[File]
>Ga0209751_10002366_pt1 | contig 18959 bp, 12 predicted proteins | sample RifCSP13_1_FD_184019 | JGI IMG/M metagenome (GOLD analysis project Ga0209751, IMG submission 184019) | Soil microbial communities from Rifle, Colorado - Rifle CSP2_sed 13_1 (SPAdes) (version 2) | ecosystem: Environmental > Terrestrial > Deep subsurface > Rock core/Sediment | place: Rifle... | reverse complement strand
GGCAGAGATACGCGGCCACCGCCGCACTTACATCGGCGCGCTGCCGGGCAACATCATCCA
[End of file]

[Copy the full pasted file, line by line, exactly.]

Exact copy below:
>Ga0209751_10002366_pt1 | contig 18959 bp, 12 predicted proteins | sample RifCSP13_1_FD_184019 | JGI IMG/M metagenome (GOLD analysis project Ga0209751, IMG submission 184019) | Soil microbial communities from Rifle, Colorado - Rifle CSP2_sed 13_1 (SPAdes) (version 2) | ecosystem: Environmental > Terrestrial > Deep subsurface > Rock core/Sediment | place: Rifle... | reverse complement strand
GGCAGAGATACGCGGCCACCGCCGCACTTACATCGGCGCGCTGCCGGGCAACATCATCCA